This is the plant I would recommend as the key feature for any exotic garden in the southern half of Britain (and perhaps beyond) other than the mildest parts of Cornwall where more tender plants will thrive. The alternatives are either less effective or less reliably hardy. These photos (total of 114,401 bytes) give some idea what it looks like.

Trachycarpus wagneriensis

This is considered by many to be merely a variety of fortunei rather than a separate species. It is very similar, but has somewhat smaller, stiffer leaves. This means it is less prone to wind damage, but I would think (I haven't seen it) a little less attractive.

Rhapidophyllum hystrix

Generally known as the needle palm, this probably is really the world's hardiest palm. Since it has no trunk, I consider it inferior in appearance to Trachycarpus fortunei for use in areas such as Britain, but well worth while in colder areas where the latter is unreliable. The leaves are not dissimilar to Trachycarpus, but start just above the ground. In time it will spread sideways by suckering, but so far as I know has no tendency to be invasive.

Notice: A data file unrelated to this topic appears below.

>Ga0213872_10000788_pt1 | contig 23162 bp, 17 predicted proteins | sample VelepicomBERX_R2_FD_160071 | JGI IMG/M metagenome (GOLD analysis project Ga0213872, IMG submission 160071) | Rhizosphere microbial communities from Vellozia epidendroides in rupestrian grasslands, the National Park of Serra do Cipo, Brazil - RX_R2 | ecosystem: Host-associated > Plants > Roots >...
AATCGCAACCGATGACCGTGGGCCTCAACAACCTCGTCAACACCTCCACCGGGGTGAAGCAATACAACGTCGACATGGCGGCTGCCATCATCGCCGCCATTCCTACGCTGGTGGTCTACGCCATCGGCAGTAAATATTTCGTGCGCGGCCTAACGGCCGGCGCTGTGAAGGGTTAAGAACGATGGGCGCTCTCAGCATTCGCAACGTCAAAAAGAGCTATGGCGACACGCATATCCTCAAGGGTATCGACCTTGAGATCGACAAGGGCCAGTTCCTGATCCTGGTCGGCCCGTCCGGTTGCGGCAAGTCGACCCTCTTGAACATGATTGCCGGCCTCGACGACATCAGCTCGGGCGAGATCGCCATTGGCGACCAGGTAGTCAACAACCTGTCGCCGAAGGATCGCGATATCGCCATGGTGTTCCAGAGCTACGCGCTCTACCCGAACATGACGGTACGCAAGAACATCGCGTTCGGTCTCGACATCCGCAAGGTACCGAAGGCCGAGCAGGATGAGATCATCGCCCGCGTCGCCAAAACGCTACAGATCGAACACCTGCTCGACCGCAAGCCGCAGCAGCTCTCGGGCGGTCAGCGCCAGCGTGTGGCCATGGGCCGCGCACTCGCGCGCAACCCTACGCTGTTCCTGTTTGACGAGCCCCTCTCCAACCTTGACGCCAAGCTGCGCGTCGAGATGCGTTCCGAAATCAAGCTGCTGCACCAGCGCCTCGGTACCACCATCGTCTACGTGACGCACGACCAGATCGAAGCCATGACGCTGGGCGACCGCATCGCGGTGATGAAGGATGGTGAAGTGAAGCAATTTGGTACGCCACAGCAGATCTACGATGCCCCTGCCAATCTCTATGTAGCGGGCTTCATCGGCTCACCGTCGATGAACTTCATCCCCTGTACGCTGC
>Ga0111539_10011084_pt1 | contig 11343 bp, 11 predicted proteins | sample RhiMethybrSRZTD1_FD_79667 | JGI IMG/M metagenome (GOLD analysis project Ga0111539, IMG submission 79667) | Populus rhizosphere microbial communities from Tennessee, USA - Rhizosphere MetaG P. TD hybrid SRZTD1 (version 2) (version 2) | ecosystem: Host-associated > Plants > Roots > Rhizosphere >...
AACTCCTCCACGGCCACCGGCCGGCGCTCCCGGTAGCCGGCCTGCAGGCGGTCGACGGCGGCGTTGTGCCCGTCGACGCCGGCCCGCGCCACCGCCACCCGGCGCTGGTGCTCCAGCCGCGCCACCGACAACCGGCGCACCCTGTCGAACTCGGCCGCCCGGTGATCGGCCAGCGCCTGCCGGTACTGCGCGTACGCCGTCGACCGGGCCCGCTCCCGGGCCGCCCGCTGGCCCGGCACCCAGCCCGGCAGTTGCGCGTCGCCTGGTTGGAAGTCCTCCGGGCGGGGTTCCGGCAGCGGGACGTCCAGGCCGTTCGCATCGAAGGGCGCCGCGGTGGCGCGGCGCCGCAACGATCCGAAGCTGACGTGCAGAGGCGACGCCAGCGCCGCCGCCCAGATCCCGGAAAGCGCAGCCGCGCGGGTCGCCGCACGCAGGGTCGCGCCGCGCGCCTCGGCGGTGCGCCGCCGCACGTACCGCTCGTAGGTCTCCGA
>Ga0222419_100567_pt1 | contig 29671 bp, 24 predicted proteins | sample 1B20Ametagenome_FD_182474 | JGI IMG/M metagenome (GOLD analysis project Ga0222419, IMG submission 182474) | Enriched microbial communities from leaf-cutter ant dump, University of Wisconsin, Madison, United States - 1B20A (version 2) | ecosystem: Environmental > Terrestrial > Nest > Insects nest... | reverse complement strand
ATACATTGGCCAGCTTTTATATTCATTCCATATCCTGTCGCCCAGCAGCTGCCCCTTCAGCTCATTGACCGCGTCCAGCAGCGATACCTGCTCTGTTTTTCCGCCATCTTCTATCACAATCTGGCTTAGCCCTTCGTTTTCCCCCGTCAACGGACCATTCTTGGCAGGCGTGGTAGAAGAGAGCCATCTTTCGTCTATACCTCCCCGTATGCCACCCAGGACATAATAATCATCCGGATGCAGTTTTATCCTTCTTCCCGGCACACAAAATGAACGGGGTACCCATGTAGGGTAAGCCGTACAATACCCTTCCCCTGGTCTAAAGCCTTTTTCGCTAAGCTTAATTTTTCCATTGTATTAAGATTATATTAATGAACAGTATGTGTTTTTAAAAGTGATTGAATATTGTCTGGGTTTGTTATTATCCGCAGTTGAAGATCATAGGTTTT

Mark Glicksman is the expert on this plant and his web page includes photos of it and cultural tips.

The RHS book does not list it, so no guidance on hardiness is available there. Huw Collingbourne says it will stand -15C (5F) or lower. Richard Woo rates it the hardiest, capable of surviving 0F to -5F (-18C to -20C)! Leonard Holme also gives this temperature, but for established plants, and adds that it likes warm summers. It may well be that it is less hardy in Britain, where summers are cooler and winters wetter, than in Philadelphia or Canada.

Nannorrhops ritchiana